I tried to remove the 'int' but when I do, I get an error

I think Robin2 mis-read the code a little in this case.

The "int" is necessary to define your "i" temporary variable, so you can leave it in.

But, you have this code:

  ledON = map(lichtWaarde, 1016, 970, 2, 7);                  //om ledjes aan te zetten eerst mappen naar goede waardes. De waardes worden verdeeld over 6 ledjes: 1023 =1016, 0=950

....


  if (ledON >= 8) {
....
}

The "map" function changes values between 970 and 1016 to values between 2 and 7. So, the only way ledON >= 8 is if you enter values outside that range. Is that what you intended?

arduinodlb: I think Robin2 mis-read the code a little in this case.

More than a little. Thanks for pointing it out. I have edited my earlier post.

...R

I don't understand what this is supposed to do?

for (int i = 90; i >= 180; i -= 1) {
      myservo.write(i);
      delay(15);
    }

"i" will always be less than 180 so the loop will never execute.

DuaneDegn: I don't understand what this is supposed to do?

for (int i = 90; i >= 180; i -= 1) {
      myservo.write(i);
      delay(15);
    }

"i" will always be less than 180 so the loop will never execute.

It will execute when "i" rolls over and becomes positive again.

aarg:
It will execute when “i” rolls over and becomes positive again.

The loop will immediately exit so “i” never rolls over.

I really have to stop doing all the other things I'm doing as well as hanging around on this forum. :)

aarg: I really have to stop doing all the other things I'm doing as well as hanging around on this forum. :)

I really need to start doing all the other things I should be doing instead of hanging around on this forum. :)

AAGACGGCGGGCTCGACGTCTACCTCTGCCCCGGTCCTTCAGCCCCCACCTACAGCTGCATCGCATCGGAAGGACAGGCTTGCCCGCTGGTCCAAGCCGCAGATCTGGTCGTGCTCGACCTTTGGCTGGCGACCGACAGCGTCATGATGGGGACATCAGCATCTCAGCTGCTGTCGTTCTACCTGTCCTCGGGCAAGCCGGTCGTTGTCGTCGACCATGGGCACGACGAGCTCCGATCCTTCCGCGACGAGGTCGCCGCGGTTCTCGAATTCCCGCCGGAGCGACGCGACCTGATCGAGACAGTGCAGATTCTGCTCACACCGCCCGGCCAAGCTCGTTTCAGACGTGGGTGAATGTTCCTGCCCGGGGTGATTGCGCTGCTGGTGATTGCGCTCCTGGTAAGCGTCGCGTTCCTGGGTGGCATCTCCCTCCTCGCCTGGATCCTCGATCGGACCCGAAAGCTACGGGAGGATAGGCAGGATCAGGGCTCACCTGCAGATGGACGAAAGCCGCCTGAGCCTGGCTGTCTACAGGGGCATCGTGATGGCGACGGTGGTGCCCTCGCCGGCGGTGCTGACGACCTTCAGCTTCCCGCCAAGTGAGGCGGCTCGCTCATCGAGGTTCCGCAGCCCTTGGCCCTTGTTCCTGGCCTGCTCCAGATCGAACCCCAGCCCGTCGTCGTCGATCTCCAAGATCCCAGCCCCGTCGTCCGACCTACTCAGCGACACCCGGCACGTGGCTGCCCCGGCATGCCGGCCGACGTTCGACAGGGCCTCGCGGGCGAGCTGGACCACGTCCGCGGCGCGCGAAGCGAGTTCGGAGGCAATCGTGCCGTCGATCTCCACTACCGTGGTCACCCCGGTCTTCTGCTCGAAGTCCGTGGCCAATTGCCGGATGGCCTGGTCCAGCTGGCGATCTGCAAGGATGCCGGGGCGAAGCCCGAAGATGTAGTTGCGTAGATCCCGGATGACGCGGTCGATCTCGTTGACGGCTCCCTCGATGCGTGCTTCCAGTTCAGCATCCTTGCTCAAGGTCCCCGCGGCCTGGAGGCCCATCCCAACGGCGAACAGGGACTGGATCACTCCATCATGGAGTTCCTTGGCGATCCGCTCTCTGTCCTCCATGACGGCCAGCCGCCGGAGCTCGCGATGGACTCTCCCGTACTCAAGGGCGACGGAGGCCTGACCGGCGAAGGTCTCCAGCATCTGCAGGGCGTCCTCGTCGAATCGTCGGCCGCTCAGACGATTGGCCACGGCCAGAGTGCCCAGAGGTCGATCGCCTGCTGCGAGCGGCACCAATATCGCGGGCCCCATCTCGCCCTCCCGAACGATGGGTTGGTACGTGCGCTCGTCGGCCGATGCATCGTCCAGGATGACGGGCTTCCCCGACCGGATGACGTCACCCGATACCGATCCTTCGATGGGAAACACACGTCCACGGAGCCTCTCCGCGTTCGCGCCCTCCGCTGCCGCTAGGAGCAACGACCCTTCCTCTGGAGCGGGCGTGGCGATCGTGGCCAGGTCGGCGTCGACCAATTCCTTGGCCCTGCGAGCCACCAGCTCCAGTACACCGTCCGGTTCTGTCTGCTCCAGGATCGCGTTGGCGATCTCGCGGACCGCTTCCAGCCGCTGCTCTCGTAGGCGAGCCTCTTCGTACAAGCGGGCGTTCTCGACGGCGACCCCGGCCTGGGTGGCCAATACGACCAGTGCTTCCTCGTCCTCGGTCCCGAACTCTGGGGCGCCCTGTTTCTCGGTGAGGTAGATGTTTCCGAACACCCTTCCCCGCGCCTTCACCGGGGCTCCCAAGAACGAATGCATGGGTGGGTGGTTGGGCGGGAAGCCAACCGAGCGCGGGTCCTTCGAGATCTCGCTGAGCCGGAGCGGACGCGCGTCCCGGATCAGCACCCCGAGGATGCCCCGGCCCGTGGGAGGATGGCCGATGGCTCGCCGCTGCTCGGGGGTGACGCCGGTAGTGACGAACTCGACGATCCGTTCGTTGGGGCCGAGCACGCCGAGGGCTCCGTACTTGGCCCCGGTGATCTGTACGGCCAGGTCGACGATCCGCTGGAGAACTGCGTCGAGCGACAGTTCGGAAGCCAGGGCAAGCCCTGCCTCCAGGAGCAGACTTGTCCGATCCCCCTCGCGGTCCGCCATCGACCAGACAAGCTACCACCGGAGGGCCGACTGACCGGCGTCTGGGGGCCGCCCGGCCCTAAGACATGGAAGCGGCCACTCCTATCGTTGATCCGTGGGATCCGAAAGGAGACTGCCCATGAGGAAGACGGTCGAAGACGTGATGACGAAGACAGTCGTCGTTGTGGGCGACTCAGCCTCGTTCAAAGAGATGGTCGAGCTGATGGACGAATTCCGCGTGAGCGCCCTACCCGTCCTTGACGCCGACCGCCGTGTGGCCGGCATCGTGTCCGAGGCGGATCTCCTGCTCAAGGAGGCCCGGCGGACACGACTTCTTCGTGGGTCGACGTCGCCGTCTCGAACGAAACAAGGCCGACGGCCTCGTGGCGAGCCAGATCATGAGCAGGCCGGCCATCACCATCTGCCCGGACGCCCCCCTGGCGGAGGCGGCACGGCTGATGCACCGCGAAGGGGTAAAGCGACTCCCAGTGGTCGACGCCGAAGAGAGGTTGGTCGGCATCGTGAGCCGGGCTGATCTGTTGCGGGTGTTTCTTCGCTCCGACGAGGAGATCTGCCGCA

arduinodlb,

Must I divide the values 970 - 1016 over 2-8 instead of 7?

When I do this, the servo works 1 time, but then al the leds go off. Do you know something I can do so it doesnt happen?

leukfevj:
When I do this, the servo works 1 time, but then al the leds go off. Do you know something I can do so it doesnt happen?

You need to post your latest code so we can see what you are talking about.

…R

ledON = map(lichtWaarde, 1016, 970, 2, 8);
for (int i = 2; i < ledON; i++) {
digitalWrite(i, HIGH);
delay(15);
}

I only changed ‘map’, 1016,970, 2, 7 to 1016, 970, 2, 8

leukfevj: I only changed 'map', 1016,970, 2, 7 to 1016, 970, 2, 8

I think you'll have a better chance of getting help if you post code we can copy and paste to the IDE. I know I'm personally much too lazy to find and replace code as you suggest.

DuaneDegn: I don't understand what this is supposed to do?

for (int i = 90; i >= 180; i -= 1) {
      myservo.write(i);
      delay(15);
    }

"i" will always be less than 180 so the loop will never execute.

As I mentioned above, this for loop doesn't loop.

I changed my code & the loop. But now my servo goes insane every time it gets power. It shakes but I don’t do anything.

#include <Servo.h>                                           

Servo myservo;                                               

int lichtWaarde;                                              
int lichtPin = A0;                                            
int ledON;
int ledSTART = 2;                                            
int ledtotaal = 6;                                            


void setup() {
  Serial.begin(9600);